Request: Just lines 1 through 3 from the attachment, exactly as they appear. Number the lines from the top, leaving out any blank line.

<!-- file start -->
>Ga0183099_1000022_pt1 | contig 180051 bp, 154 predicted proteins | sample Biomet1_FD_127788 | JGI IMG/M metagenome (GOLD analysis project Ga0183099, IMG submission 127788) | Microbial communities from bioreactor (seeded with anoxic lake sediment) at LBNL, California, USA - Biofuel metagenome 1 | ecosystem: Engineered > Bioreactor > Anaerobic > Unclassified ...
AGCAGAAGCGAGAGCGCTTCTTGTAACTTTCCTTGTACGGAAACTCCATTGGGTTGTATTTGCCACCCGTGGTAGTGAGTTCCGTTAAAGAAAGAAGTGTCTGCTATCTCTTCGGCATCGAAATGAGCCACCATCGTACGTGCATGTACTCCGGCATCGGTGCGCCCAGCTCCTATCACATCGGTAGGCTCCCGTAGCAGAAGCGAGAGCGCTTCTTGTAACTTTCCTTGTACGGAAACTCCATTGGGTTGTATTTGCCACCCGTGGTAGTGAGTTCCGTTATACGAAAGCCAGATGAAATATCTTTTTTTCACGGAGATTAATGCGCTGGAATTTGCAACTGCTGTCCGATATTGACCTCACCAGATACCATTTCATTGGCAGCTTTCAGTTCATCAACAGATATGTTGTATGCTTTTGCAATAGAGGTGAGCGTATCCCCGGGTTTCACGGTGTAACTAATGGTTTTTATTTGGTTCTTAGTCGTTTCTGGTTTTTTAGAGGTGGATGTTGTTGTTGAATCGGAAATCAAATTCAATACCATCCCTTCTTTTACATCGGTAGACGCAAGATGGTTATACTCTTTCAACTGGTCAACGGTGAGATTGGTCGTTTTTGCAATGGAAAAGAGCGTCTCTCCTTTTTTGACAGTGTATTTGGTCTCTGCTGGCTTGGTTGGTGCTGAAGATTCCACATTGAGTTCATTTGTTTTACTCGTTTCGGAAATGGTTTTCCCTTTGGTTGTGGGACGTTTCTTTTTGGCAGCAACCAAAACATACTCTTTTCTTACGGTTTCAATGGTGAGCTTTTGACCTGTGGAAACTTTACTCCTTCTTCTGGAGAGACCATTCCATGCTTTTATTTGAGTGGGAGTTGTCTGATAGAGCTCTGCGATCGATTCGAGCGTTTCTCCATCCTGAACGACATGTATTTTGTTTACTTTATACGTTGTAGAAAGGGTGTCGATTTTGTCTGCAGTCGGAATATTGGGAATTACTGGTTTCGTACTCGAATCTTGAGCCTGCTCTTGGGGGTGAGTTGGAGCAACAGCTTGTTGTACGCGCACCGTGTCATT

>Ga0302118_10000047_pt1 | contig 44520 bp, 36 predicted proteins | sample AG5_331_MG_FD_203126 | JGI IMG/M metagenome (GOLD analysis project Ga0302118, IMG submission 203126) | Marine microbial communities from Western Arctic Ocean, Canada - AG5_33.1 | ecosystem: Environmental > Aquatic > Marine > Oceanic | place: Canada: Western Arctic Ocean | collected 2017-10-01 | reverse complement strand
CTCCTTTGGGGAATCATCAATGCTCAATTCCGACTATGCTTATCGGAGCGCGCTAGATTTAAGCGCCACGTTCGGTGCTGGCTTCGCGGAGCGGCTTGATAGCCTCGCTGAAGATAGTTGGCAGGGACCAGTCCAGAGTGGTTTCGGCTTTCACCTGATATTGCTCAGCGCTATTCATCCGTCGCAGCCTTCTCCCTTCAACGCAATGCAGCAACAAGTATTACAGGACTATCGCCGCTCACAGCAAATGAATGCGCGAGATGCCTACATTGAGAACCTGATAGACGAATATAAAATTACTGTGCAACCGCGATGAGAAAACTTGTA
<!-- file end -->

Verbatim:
>Ga0183099_1000022_pt1 | contig 180051 bp, 154 predicted proteins | sample Biomet1_FD_127788 | JGI IMG/M metagenome (GOLD analysis project Ga0183099, IMG submission 127788) | Microbial communities from bioreactor (seeded with anoxic lake sediment) at LBNL, California, USA - Biofuel metagenome 1 | ecosystem: Engineered > Bioreactor > Anaerobic > Unclassified ...
AGCAGAAGCGAGAGCGCTTCTTGTAACTTTCCTTGTACGGAAACTCCATTGGGTTGTATTTGCCACCCGTGGTAGTGAGTTCCGTTAAAGAAAGAAGTGTCTGCTATCTCTTCGGCATCGAAATGAGCCACCATCGTACGTGCATGTACTCCGGCATCGGTGCGCCCAGCTCCTATCACATCGGTAGGCTCCCGTAGCAGAAGCGAGAGCGCTTCTTGTAACTTTCCTTGTACGGAAACTCCATTGGGTTGTATTTGCCACCCGTGGTAGTGAGTTCCGTTATACGAAAGCCAGATGAAATATCTTTTTTTCACGGAGATTAATGCGCTGGAATTTGCAACTGCTGTCCGATATTGACCTCACCAGATACCATTTCATTGGCAGCTTTCAGTTCATCAACAGATATGTTGTATGCTTTTGCAATAGAGGTGAGCGTATCCCCGGGTTTCACGGTGTAACTAATGGTTTTTATTTGGTTCTTAGTCGTTTCTGGTTTTTTAGAGGTGGATGTTGTTGTTGAATCGGAAATCAAATTCAATACCATCCCTTCTTTTACATCGGTAGACGCAAGATGGTTATACTCTTTCAACTGGTCAACGGTGAGATTGGTCGTTTTTGCAATGGAAAAGAGCGTCTCTCCTTTTTTGACAGTGTATTTGGTCTCTGCTGGCTTGGTTGGTGCTGAAGATTCCACATTGAGTTCATTTGTTTTACTCGTTTCGGAAATGGTTTTCCCTTTGGTTGTGGGACGTTTCTTTTTGGCAGCAACCAAAACATACTCTTTTCTTACGGTTTCAATGGTGAGCTTTTGACCTGTGGAAACTTTACTCCTTCTTCTGGAGAGACCATTCCATGCTTTTATTTGAGTGGGAGTTGTCTGATAGAGCTCTGCGATCGATTCGAGCGTTTCTCCATCCTGAACGACATGTATTTTGTTTACTTTATACGTTGTAGAAAGGGTGTCGATTTTGTCTGCAGTCGGAATATTGGGAATTACTGGTTTCGTACTCGAATCTTGAGCCTGCTCTTGGGGGTGAGTTGGAGCAACAGCTTGTTGTACGCGCACCGTGTCATT

>Ga0302118_10000047_pt1 | contig 44520 bp, 36 predicted proteins | sample AG5_331_MG_FD_203126 | JGI IMG/M metagenome (GOLD analysis project Ga0302118, IMG submission 203126) | Marine microbial communities from Western Arctic Ocean, Canada - AG5_33.1 | ecosystem: Environmental > Aquatic > Marine > Oceanic | place: Canada: Western Arctic Ocean | collected 2017-10-01 | reverse complement strand